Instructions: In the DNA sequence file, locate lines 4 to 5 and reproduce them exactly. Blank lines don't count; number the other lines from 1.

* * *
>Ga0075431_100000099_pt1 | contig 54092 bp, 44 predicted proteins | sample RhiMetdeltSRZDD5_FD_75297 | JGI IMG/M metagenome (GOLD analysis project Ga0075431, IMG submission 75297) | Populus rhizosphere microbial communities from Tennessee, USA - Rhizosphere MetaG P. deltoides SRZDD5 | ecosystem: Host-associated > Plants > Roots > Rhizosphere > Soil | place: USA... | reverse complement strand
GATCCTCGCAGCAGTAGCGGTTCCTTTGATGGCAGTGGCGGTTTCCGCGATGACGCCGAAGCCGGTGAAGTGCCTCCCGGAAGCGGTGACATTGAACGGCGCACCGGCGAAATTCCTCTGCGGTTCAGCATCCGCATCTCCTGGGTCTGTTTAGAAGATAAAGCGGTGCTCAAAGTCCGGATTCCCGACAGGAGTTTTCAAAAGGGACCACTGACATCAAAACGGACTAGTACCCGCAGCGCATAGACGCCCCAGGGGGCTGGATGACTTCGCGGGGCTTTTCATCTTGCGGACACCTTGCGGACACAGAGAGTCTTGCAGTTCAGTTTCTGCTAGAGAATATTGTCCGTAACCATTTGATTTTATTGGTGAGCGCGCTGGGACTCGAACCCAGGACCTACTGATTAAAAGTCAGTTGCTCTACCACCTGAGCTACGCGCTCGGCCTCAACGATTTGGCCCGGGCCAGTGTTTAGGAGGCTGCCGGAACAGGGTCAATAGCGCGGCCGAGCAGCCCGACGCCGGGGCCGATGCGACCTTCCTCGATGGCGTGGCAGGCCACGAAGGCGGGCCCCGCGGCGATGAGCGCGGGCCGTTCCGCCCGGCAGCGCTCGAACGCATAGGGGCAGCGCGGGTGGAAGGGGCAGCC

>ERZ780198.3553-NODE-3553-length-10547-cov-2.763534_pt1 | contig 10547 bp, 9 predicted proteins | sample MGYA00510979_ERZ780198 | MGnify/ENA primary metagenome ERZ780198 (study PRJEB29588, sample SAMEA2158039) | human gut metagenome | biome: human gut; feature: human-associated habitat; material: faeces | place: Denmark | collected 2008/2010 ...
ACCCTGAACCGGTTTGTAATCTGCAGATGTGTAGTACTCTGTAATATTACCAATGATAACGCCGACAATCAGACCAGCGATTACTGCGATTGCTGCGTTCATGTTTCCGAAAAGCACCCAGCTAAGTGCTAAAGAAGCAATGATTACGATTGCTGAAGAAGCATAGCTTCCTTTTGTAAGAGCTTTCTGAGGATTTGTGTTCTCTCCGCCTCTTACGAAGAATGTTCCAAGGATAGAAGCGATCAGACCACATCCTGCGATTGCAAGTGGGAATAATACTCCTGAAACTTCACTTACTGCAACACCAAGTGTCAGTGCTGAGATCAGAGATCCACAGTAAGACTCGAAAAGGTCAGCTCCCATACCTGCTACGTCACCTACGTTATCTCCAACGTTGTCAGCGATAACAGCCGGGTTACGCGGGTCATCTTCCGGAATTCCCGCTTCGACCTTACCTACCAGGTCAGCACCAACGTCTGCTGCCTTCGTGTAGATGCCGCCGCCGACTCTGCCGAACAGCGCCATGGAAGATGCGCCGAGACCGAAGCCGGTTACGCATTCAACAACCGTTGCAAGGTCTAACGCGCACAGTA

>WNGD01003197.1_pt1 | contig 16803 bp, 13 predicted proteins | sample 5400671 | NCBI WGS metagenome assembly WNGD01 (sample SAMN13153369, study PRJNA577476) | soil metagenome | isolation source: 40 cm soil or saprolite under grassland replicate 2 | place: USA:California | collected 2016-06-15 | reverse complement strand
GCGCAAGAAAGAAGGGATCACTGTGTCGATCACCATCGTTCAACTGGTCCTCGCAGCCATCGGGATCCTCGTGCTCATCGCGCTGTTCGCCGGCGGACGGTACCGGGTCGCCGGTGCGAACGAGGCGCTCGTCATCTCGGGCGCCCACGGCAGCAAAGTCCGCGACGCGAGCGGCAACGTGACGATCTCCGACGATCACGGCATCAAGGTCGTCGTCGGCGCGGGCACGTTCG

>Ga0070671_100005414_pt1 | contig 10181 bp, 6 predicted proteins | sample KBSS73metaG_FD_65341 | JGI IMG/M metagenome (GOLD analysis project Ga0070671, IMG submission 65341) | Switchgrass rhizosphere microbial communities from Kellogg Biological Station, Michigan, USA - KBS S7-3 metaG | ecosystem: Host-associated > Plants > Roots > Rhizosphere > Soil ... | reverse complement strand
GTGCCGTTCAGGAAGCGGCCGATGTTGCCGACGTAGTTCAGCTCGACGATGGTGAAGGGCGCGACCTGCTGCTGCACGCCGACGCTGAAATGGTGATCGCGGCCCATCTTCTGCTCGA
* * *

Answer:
ACCCTGAACCGGTTTGTAATCTGCAGATGTGTAGTACTCTGTAATATTACCAATGATAACGCCGACAATCAGACCAGCGATTACTGCGATTGCTGCGTTCATGTTTCCGAAAAGCACCCAGCTAAGTGCTAAAGAAGCAATGATTACGATTGCTGAAGAAGCATAGCTTCCTTTTGTAAGAGCTTTCTGAGGATTTGTGTTCTCTCCGCCTCTTACGAAGAATGTTCCAAGGATAGAAGCGATCAGACCACATCCTGCGATTGCAAGTGGGAATAATACTCCTGAAACTTCACTTACTGCAACACCAAGTGTCAGTGCTGAGATCAGAGATCCACAGTAAGACTCGAAAAGGTCAGCTCCCATACCTGCTACGTCACCTACGTTATCTCCAACGTTGTCAGCGATAACAGCCGGGTTACGCGGGTCATCTTCCGGAATTCCCGCTTCGACCTTACCTACCAGGTCAGCACCAACGTCTGCTGCCTTCGTGTAGATGCCGCCGCCGACTCTGCCGAACAGCGCCATGGAAGATGCGCCGAGACCGAAGCCGGTTACGCATTCAACAACCGTTGCAAGGTCTAACGCGCACAGTA

>WNGD01003197.1_pt1 | contig 16803 bp, 13 predicted proteins | sample 5400671 | NCBI WGS metagenome assembly WNGD01 (sample SAMN13153369, study PRJNA577476) | soil metagenome | isolation source: 40 cm soil or saprolite under grassland replicate 2 | place: USA:California | collected 2016-06-15 | reverse complement strand